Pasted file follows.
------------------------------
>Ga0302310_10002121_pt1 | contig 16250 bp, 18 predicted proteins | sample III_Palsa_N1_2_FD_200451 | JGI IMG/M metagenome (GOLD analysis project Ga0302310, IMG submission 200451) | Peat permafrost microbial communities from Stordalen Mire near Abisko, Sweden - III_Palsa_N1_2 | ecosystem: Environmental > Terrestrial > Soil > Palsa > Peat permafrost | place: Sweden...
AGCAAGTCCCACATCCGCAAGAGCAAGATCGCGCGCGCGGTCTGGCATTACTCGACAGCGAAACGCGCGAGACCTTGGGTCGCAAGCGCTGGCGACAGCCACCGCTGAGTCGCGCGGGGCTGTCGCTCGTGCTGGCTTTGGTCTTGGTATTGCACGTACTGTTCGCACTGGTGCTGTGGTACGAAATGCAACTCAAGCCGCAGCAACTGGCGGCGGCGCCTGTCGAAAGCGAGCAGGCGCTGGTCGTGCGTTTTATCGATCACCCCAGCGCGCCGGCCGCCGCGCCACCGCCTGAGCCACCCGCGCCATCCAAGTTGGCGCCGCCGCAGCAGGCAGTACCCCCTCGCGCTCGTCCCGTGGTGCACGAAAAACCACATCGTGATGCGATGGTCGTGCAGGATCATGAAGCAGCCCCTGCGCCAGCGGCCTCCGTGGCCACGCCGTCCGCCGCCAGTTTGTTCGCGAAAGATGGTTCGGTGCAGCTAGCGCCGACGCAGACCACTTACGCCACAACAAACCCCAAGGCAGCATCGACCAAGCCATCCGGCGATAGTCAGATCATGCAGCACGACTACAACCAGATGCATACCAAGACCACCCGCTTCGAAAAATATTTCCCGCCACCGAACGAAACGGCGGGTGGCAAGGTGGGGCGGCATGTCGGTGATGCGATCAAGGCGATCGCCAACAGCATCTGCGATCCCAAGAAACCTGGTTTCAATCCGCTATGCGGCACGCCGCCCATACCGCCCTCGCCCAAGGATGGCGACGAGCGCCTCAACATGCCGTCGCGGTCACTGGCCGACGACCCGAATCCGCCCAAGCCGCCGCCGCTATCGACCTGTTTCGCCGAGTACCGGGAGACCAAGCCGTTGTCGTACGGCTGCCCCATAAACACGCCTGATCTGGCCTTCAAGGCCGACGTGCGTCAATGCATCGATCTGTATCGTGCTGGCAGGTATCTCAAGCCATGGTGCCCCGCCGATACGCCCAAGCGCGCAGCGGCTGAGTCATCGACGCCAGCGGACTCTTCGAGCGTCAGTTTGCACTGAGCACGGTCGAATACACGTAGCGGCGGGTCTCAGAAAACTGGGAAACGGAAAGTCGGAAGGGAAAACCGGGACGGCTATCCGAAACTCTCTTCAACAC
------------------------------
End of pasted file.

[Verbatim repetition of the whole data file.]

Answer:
>Ga0302310_10002121_pt1 | contig 16250 bp, 18 predicted proteins | sample III_Palsa_N1_2_FD_200451 | JGI IMG/M metagenome (GOLD analysis project Ga0302310, IMG submission 200451) | Peat permafrost microbial communities from Stordalen Mire near Abisko, Sweden - III_Palsa_N1_2 | ecosystem: Environmental > Terrestrial > Soil > Palsa > Peat permafrost | place: Sweden...
AGCAAGTCCCACATCCGCAAGAGCAAGATCGCGCGCGCGGTCTGGCATTACTCGACAGCGAAACGCGCGAGACCTTGGGTCGCAAGCGCTGGCGACAGCCACCGCTGAGTCGCGCGGGGCTGTCGCTCGTGCTGGCTTTGGTCTTGGTATTGCACGTACTGTTCGCACTGGTGCTGTGGTACGAAATGCAACTCAAGCCGCAGCAACTGGCGGCGGCGCCTGTCGAAAGCGAGCAGGCGCTGGTCGTGCGTTTTATCGATCACCCCAGCGCGCCGGCCGCCGCGCCACCGCCTGAGCCACCCGCGCCATCCAAGTTGGCGCCGCCGCAGCAGGCAGTACCCCCTCGCGCTCGTCCCGTGGTGCACGAAAAACCACATCGTGATGCGATGGTCGTGCAGGATCATGAAGCAGCCCCTGCGCCAGCGGCCTCCGTGGCCACGCCGTCCGCCGCCAGTTTGTTCGCGAAAGATGGTTCGGTGCAGCTAGCGCCGACGCAGACCACTTACGCCACAACAAACCCCAAGGCAGCATCGACCAAGCCATCCGGCGATAGTCAGATCATGCAGCACGACTACAACCAGATGCATACCAAGACCACCCGCTTCGAAAAATATTTCCCGCCACCGAACGAAACGGCGGGTGGCAAGGTGGGGCGGCATGTCGGTGATGCGATCAAGGCGATCGCCAACAGCATCTGCGATCCCAAGAAACCTGGTTTCAATCCGCTATGCGGCACGCCGCCCATACCGCCCTCGCCCAAGGATGGCGACGAGCGCCTCAACATGCCGTCGCGGTCACTGGCCGACGACCCGAATCCGCCCAAGCCGCCGCCGCTATCGACCTGTTTCGCCGAGTACCGGGAGACCAAGCCGTTGTCGTACGGCTGCCCCATAAACACGCCTGATCTGGCCTTCAAGGCCGACGTGCGTCAATGCATCGATCTGTATCGTGCTGGCAGGTATCTCAAGCCATGGTGCCCCGCCGATACGCCCAAGCGCGCAGCGGCTGAGTCATCGACGCCAGCGGACTCTTCGAGCGTCAGTTTGCACTGAGCACGGTCGAATACACGTAGCGGCGGGTCTCAGAAAACTGGGAAACGGAAAGTCGGAAGGGAAAACCGGGACGGCTATCCGAAACTCTCTTCAACAC